I’m a designer, so I may be biased, but I would add the cost of hiring a designer to your list. A designer can actually help you save money overall, as they have sources for products and leads for reputable contractors that you may not have. And, if you don’t have the 40 hours per week it may take to coordinate your project, a designer can help you with your timeline and keeping things on time and on budget. If a new space plan is in your remodeling plans, a designer can help you with the new layout, as well. We’re worth it! 🙂

  5. Diane Miller says

    Thank you, Pam Kueber, for creating this list. You and Kate are so cool! Retro Renovation is by far my favorite website! Your emails/newsletters are the only ones I am happy to receive. Without planning on it, I purchased a 1950s time capsule ranch a year ago. It was divine guidance, as I never bought a house before and didn’t know what a gem I had until finding your website. I consider myself blessed after reading stories here of people looking for time capsule homes. A year later, I’m still finding out how cool my house really is. Why was everything made so much better back then? I am going to save my pink bathroom someday (have to save the $$ first). Our vintage turquoise fridge (GE) and dishwasher (KitchenAid Superba by Hobart with kitschy “party” wash mode) need to be repaired (and they will be repaired…someday). I feel overwhelmed, but your website keeps me inspired. Thank you from the bottom of my heart.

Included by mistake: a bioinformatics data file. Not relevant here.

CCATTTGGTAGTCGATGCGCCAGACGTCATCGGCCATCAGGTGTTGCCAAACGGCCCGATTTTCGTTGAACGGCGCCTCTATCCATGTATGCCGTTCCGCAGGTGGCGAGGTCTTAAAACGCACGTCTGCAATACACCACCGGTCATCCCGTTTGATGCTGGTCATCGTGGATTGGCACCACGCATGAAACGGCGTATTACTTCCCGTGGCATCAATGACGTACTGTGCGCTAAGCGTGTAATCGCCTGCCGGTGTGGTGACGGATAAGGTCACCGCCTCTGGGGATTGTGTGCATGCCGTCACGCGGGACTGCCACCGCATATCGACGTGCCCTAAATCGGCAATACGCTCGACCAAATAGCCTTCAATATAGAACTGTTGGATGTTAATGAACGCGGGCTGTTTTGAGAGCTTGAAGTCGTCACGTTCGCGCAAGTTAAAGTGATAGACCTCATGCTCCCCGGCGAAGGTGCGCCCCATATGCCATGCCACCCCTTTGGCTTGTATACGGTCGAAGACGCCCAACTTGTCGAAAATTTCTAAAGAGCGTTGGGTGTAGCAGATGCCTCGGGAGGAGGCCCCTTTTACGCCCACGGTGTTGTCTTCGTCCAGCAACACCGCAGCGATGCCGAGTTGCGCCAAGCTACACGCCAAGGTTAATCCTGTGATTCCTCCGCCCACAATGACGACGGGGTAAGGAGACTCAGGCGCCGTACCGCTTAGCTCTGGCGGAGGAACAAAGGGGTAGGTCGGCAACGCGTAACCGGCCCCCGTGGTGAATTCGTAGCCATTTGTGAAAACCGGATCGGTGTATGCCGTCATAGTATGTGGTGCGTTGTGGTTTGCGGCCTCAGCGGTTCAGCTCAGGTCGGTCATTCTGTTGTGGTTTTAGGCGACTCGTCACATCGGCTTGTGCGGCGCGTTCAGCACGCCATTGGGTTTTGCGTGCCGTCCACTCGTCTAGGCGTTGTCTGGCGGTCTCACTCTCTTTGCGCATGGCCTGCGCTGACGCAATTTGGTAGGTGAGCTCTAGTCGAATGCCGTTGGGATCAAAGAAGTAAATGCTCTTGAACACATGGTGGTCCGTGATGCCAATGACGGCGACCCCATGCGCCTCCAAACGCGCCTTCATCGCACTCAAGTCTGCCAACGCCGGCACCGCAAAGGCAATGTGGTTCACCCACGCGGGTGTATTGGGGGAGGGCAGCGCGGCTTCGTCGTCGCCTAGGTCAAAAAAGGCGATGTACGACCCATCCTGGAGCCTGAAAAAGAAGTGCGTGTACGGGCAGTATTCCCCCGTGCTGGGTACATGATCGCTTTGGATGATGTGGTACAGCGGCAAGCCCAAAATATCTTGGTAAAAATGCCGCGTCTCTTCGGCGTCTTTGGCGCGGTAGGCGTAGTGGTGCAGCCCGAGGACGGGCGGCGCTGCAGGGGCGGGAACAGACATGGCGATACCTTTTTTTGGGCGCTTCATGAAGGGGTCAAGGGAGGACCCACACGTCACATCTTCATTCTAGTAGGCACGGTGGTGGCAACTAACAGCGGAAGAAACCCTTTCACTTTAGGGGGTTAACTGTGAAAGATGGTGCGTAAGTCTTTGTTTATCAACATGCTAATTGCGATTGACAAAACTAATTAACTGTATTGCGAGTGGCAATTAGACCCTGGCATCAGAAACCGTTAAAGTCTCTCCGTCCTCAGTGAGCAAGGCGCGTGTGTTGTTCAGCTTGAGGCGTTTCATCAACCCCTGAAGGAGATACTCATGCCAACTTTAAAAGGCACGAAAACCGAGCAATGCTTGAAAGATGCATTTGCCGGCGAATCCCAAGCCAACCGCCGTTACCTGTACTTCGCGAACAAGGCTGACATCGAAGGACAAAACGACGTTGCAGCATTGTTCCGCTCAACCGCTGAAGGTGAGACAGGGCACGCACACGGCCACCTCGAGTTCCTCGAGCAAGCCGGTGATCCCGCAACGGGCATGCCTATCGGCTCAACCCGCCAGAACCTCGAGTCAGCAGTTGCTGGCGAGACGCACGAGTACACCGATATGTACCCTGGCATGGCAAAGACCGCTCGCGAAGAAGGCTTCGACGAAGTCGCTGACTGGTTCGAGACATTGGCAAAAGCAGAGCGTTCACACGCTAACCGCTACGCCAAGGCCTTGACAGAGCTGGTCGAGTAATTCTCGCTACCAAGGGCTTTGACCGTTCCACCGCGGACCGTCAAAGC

6. Deborah says

    My son purchased a 1942 home the tiled bathroom floor had a major crack the length of the room. The tile was laid on several inches of mortar which has been completely removed. The home sits on a crawl space. What is the proper way to reinstall the tile floor. His contractor wants to install a wood floor to lay the tile on instead of laying mortar then installing the tile. Is this correct?? Thank you